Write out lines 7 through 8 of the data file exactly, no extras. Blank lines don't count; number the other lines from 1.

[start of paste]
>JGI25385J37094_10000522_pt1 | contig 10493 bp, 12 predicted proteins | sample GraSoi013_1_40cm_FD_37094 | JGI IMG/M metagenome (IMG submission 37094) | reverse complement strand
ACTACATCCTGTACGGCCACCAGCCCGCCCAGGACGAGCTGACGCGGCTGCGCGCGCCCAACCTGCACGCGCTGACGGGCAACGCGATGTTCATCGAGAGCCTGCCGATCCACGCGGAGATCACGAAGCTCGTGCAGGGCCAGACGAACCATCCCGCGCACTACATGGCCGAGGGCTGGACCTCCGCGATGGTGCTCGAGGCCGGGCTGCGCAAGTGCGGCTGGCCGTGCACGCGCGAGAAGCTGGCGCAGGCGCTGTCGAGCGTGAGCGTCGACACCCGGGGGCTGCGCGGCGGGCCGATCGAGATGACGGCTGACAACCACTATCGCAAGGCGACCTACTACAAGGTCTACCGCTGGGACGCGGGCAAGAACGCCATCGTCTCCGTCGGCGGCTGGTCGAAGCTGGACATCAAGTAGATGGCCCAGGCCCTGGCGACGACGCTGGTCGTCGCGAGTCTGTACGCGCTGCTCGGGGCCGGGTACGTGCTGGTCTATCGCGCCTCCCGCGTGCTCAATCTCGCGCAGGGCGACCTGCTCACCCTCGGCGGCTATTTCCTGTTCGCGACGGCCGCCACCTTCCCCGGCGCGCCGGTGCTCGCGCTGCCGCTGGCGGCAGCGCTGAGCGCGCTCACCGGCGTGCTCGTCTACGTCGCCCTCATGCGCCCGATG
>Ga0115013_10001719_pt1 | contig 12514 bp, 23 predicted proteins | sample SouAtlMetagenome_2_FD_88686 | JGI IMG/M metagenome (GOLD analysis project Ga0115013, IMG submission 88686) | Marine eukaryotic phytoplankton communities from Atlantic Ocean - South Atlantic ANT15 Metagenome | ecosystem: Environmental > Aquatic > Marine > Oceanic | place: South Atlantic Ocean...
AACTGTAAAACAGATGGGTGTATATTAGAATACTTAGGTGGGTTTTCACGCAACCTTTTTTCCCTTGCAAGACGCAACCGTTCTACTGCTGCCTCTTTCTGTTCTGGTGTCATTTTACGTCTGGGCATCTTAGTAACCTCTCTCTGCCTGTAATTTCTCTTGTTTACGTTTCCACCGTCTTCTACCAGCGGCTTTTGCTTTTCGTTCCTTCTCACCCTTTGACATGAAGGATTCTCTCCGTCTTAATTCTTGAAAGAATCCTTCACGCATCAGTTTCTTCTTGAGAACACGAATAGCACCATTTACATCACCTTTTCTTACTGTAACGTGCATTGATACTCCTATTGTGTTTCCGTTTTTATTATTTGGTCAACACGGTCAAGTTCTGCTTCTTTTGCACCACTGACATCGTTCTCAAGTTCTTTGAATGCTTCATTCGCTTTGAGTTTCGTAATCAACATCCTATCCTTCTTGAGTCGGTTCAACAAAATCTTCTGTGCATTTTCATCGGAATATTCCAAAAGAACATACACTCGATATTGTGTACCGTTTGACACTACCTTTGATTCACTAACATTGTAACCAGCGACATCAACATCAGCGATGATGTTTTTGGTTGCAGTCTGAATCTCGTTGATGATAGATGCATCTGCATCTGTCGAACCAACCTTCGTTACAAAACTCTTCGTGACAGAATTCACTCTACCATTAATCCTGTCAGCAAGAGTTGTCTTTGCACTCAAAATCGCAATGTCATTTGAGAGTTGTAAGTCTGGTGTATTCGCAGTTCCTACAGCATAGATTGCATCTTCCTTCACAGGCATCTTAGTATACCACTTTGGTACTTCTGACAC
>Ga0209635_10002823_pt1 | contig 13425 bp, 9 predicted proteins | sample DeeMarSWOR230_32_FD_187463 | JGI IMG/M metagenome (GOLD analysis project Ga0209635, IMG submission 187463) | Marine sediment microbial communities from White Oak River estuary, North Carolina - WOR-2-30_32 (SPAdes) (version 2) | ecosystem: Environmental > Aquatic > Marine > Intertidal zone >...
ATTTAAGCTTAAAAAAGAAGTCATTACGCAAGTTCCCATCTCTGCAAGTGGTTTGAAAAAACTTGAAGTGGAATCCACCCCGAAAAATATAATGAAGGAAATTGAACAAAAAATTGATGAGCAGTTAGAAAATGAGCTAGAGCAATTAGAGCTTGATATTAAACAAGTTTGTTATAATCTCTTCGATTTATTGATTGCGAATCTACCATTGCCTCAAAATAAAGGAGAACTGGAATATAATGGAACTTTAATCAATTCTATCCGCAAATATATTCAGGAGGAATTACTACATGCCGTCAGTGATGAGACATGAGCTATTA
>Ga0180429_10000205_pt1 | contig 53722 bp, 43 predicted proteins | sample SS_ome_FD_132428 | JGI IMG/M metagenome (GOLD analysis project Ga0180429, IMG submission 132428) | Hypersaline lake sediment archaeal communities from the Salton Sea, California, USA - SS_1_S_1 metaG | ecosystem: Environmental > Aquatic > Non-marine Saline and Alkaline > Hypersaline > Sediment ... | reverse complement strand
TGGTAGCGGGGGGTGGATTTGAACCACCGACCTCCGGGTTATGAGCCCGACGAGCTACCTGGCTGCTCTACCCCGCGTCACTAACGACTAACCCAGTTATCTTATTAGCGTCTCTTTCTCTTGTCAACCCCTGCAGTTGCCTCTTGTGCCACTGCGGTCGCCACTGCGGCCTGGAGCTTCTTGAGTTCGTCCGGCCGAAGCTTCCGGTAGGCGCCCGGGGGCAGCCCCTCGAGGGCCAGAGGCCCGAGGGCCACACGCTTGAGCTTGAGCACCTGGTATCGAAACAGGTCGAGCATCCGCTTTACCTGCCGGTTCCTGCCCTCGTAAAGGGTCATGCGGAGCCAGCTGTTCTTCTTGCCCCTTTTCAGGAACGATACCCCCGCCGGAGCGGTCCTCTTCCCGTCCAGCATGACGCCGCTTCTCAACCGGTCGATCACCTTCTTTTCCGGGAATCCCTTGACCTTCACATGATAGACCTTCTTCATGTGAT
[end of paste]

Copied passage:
>Ga0180429_10000205_pt1 | contig 53722 bp, 43 predicted proteins | sample SS_ome_FD_132428 | JGI IMG/M metagenome (GOLD analysis project Ga0180429, IMG submission 132428) | Hypersaline lake sediment archaeal communities from the Salton Sea, California, USA - SS_1_S_1 metaG | ecosystem: Environmental > Aquatic > Non-marine Saline and Alkaline > Hypersaline > Sediment ... | reverse complement strand
TGGTAGCGGGGGGTGGATTTGAACCACCGACCTCCGGGTTATGAGCCCGACGAGCTACCTGGCTGCTCTACCCCGCGTCACTAACGACTAACCCAGTTATCTTATTAGCGTCTCTTTCTCTTGTCAACCCCTGCAGTTGCCTCTTGTGCCACTGCGGTCGCCACTGCGGCCTGGAGCTTCTTGAGTTCGTCCGGCCGAAGCTTCCGGTAGGCGCCCGGGGGCAGCCCCTCGAGGGCCAGAGGCCCGAGGGCCACACGCTTGAGCTTGAGCACCTGGTATCGAAACAGGTCGAGCATCCGCTTTACCTGCCGGTTCCTGCCCTCGTAAAGGGTCATGCGGAGCCAGCTGTTCTTCTTGCCCCTTTTCAGGAACGATACCCCCGCCGGAGCGGTCCTCTTCCCGTCCAGCATGACGCCGCTTCTCAACCGGTCGATCACCTTCTTTTCCGGGAATCCCTTGACCTTCACATGATAGACCTTCTTCATGTGAT